Innovating Economies

Innovating Economies

When you build a culture of innovation, who benefits? From my work with organisations I’d be fairly willing to bet that your top answers would include customers, employees and the organisation itself.

And it’s fairly obvious why. Customers of innovative organisations receive the benefit of agile solutions which are created in answer to real needs and delivered by exceptional levels of service. Employees working within innovative organisations benefit from working in a collaborative environment which praises and nurtures traits such as empowerment initiative and inclusivity. And innovative organisations benefit from offering differentiated market leading solutions; thereby attracting a loyal customer base, a strong reputation, and increased levels of profitability.

But that’s not the whole story, because innovative businesses also benefit the wider economy. And if you go one step further and put innovation into national and governmental organisations then the benefit spreads across society as a whole. It’s this sort of thinking which helps to drive the UK’s Department of Business, Innovation and Skills and it’s this sort of thinking which has led to the Australian government recently announcing a $1 billion package to promote business research, ideas generation and innovation.

If it’s not on the top team’s agenda, it’s not going to be in the culture.

The spirit in which the announcement was made underlines the understanding which the Australian Government has for the concept of innovation. This was no straightforward R&D package although R&D was covered within the announced measures. But so were some of the key planks of a culture of innovation including collaboration and agile development.

For example, the Australian government is looking to open up collaboration between businesses, researchers and universities; taking product innovation away from being a purely business solution and into the wider marketplace. When it comes to agile development, one of the key pressure points can be the idea that failure should be punished rather than seen as a learning exercise. In a bid to turn this legacy attitude around, insolvency laws that “focus on penalising and stigmatising business failure” are being revisited in an effort to promote more open development.

Refreshingly, this changing attitude towards failure and risk also come through in the way in which the Australian government has approached their innovation ambitions. Commenting on the initiative, PM Malcolm Turnbull acknowledged that some of the policies may not work but that the time had come for governments to move away from risk-free watered-down policies and towards ones which could drive change. In his remarks he said that “If some of these policies are not as successful as we like, we will change them. We will learn from them. Because that is what a 21st century government has got to be. It has got to be as agile as the startup businesses it seeks to inspire.”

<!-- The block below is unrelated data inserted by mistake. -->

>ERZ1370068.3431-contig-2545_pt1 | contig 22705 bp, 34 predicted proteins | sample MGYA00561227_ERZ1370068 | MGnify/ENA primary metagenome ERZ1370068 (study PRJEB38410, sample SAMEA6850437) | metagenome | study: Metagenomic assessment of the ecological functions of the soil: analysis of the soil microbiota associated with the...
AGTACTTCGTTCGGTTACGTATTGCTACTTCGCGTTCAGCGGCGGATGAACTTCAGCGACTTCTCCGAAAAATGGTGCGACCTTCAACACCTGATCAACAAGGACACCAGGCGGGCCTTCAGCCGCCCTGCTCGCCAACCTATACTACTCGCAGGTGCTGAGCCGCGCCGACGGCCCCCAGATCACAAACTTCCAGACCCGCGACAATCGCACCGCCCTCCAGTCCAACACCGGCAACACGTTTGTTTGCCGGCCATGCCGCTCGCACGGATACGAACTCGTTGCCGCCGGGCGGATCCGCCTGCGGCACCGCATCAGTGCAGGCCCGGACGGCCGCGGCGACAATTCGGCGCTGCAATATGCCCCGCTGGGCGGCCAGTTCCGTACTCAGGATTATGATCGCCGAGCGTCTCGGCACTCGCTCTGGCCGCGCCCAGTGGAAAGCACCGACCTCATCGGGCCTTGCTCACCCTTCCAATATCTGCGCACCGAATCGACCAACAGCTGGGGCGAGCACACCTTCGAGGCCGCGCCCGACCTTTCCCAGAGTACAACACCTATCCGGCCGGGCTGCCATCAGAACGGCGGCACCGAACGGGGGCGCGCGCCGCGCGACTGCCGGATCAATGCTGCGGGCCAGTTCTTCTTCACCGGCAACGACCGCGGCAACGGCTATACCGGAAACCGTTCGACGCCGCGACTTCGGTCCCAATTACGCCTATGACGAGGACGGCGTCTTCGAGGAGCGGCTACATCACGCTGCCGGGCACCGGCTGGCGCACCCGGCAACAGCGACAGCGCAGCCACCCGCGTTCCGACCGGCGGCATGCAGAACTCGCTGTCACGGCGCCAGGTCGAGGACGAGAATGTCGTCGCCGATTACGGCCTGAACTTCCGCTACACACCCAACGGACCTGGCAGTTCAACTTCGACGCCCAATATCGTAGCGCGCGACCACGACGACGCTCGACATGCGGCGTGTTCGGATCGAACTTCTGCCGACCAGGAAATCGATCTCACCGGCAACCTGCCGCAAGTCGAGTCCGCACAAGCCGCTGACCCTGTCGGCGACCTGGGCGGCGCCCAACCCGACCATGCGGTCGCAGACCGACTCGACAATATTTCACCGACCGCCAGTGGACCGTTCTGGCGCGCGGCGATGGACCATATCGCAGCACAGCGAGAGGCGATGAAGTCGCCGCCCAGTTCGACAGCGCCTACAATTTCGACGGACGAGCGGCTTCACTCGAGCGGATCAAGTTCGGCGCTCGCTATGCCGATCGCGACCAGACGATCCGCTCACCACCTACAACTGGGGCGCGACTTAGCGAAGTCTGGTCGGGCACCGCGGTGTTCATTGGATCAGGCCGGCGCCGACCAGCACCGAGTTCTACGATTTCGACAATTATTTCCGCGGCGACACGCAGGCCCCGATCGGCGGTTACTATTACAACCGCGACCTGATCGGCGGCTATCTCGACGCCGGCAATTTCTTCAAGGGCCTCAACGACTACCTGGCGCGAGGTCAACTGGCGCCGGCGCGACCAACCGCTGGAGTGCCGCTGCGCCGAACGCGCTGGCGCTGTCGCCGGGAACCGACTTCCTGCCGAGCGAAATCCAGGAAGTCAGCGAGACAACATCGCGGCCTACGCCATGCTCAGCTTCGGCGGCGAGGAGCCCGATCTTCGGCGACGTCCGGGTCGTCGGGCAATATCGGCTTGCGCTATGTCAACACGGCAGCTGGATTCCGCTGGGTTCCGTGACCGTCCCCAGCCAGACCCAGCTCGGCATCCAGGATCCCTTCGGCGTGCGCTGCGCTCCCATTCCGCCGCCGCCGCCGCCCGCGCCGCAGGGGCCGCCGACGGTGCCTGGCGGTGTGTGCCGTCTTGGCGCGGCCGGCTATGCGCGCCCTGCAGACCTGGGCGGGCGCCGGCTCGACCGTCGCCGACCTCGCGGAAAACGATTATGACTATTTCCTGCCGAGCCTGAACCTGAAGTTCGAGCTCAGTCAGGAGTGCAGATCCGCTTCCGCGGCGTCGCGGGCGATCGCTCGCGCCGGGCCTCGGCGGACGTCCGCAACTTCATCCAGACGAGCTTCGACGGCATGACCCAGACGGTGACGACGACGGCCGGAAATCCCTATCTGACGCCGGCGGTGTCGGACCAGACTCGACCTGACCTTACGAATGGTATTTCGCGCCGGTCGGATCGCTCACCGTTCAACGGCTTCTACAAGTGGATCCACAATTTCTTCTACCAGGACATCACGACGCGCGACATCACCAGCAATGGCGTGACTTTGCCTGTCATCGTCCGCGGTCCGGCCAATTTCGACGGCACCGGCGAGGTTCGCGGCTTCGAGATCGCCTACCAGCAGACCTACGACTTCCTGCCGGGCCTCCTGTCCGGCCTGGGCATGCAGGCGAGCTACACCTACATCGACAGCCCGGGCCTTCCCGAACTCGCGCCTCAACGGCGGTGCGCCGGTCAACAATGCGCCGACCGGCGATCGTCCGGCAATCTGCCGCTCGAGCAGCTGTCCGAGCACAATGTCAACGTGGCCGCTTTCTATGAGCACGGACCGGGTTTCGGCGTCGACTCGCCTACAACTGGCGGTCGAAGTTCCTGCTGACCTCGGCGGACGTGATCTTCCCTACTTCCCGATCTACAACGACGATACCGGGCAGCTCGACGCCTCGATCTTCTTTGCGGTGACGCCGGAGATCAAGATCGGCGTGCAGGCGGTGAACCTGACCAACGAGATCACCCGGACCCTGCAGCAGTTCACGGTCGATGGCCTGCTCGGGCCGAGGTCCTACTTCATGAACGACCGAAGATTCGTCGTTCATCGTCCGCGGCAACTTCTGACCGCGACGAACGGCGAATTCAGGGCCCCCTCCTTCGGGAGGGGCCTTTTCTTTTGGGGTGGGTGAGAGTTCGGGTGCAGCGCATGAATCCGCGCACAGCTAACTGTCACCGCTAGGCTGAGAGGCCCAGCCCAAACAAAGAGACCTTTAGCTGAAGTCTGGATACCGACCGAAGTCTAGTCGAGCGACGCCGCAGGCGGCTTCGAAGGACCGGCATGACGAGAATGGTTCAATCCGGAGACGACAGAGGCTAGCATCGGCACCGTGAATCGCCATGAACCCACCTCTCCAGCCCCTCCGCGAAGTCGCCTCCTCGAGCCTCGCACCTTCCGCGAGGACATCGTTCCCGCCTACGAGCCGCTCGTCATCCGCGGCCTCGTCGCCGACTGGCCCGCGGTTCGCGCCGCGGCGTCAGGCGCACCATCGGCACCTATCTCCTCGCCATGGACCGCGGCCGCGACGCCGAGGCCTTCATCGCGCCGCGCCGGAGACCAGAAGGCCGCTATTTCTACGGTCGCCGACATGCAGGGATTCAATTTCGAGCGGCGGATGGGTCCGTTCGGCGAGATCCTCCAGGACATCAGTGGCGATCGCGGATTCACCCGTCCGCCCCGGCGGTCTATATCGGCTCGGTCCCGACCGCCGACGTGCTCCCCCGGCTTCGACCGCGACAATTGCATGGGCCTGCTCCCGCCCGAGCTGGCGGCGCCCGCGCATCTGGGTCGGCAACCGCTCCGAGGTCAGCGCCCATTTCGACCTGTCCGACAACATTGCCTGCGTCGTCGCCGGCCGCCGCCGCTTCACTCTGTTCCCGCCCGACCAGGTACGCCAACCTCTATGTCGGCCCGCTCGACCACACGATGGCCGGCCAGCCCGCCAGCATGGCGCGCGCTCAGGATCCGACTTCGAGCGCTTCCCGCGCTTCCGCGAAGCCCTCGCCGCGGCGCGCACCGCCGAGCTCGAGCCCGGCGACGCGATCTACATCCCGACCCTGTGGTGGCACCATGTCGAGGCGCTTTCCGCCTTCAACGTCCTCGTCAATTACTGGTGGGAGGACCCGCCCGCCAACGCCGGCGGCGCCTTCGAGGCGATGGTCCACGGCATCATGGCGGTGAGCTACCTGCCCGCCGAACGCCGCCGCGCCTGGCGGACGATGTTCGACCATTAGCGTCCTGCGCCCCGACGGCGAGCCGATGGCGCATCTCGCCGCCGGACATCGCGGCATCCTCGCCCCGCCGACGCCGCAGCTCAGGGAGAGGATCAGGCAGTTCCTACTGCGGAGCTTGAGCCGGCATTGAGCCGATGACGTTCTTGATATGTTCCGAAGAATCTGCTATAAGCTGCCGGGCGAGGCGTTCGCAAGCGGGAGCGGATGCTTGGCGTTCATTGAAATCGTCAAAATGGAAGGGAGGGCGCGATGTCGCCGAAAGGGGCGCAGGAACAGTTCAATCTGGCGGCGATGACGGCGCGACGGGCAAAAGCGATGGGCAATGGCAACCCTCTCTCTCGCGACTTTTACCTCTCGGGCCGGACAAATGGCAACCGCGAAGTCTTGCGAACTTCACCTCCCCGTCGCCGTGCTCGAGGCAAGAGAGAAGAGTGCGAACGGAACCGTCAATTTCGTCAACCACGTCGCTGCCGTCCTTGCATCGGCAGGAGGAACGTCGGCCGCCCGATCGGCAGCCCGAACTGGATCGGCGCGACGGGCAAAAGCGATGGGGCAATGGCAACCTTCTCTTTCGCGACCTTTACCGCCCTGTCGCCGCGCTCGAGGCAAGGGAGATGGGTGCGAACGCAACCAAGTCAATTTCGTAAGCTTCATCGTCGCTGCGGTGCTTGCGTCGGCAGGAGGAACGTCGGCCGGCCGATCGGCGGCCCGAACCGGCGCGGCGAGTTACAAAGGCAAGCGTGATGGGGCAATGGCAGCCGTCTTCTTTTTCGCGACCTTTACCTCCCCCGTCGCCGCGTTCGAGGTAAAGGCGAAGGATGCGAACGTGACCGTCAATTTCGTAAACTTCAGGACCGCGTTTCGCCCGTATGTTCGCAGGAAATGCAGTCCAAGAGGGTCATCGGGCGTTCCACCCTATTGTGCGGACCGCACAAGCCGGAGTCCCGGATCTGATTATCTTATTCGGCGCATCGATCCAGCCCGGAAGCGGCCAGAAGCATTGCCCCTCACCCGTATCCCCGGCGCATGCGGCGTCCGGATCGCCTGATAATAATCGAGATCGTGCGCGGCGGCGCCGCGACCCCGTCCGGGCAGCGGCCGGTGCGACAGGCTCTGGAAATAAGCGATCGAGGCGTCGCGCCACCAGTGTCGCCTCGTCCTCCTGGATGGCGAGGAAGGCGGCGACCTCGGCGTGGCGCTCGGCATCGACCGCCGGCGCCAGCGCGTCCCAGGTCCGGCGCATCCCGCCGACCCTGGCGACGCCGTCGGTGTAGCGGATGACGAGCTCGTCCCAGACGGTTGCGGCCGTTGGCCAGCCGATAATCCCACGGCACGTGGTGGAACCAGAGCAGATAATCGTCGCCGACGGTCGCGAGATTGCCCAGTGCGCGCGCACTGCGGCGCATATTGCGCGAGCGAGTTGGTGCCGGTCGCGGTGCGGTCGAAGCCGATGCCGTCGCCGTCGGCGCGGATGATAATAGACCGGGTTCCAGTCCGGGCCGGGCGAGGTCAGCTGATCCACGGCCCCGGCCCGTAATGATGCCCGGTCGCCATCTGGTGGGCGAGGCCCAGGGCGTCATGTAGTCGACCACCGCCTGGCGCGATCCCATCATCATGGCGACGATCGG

Openness, collaboration and agility

Openness, collaboration, agility, accepting failure as a learning point; all of these are key elements of a culture of innovation which can drive growth and create game changing solutions. As Mark Turnbull said, ‘this is the opportunity of the 21st-century’and it is an opportunity which is open to every business and every organisation from government level right down to one-man bands and start-ups.

Admittedly it’s not transformation which can be undertaken lightly. Changing attitudes and values, beliefs and behaviours, not to mention processes and procedures, can be difficult at the best of times, particularly if the organisational culture has been long established. And you can’t simply overlay innovation expectations on top of an existing culture. For success, innovation ideals have to be baked into the organisation’s DNA, transforming the culture to one in which innovation becomes part of every aspect of the organisation.

Ultimately, successful transformation to an innovation culture rests on the leadership. That means leaders have to become fully engaged with the new innovation ideals and demonstrate them through their every action; in other words they have to change their mindset so that they think innovation, live innovation and breathe innovation into every decision. When we look at innovative businesses the entire leadership team therefore has to embrace the innovation strategy; when we look at innovative countries then we look towards governments and governmental organisations to lead the way.

When you build a culture of innovation, who benefits?  More importantly, are you ready to embrace the potential which innovation can bring?

About the Author

Avatar photo
Derek Bishop

Derek Bishop has over twenty years experience of leading people and delivering business results in high volume and complex environments. As an expert on culture change, leadership development and customer experience, he is considered one of the leading thinkers on creating high-performance cultures, enabling the turnaround of under-performing businesses and shaping new start-ups for corporates. He is also a keynote speaker and joint author of “Building a Culture of Innovation,” which was published by Kogan Page in December 2015.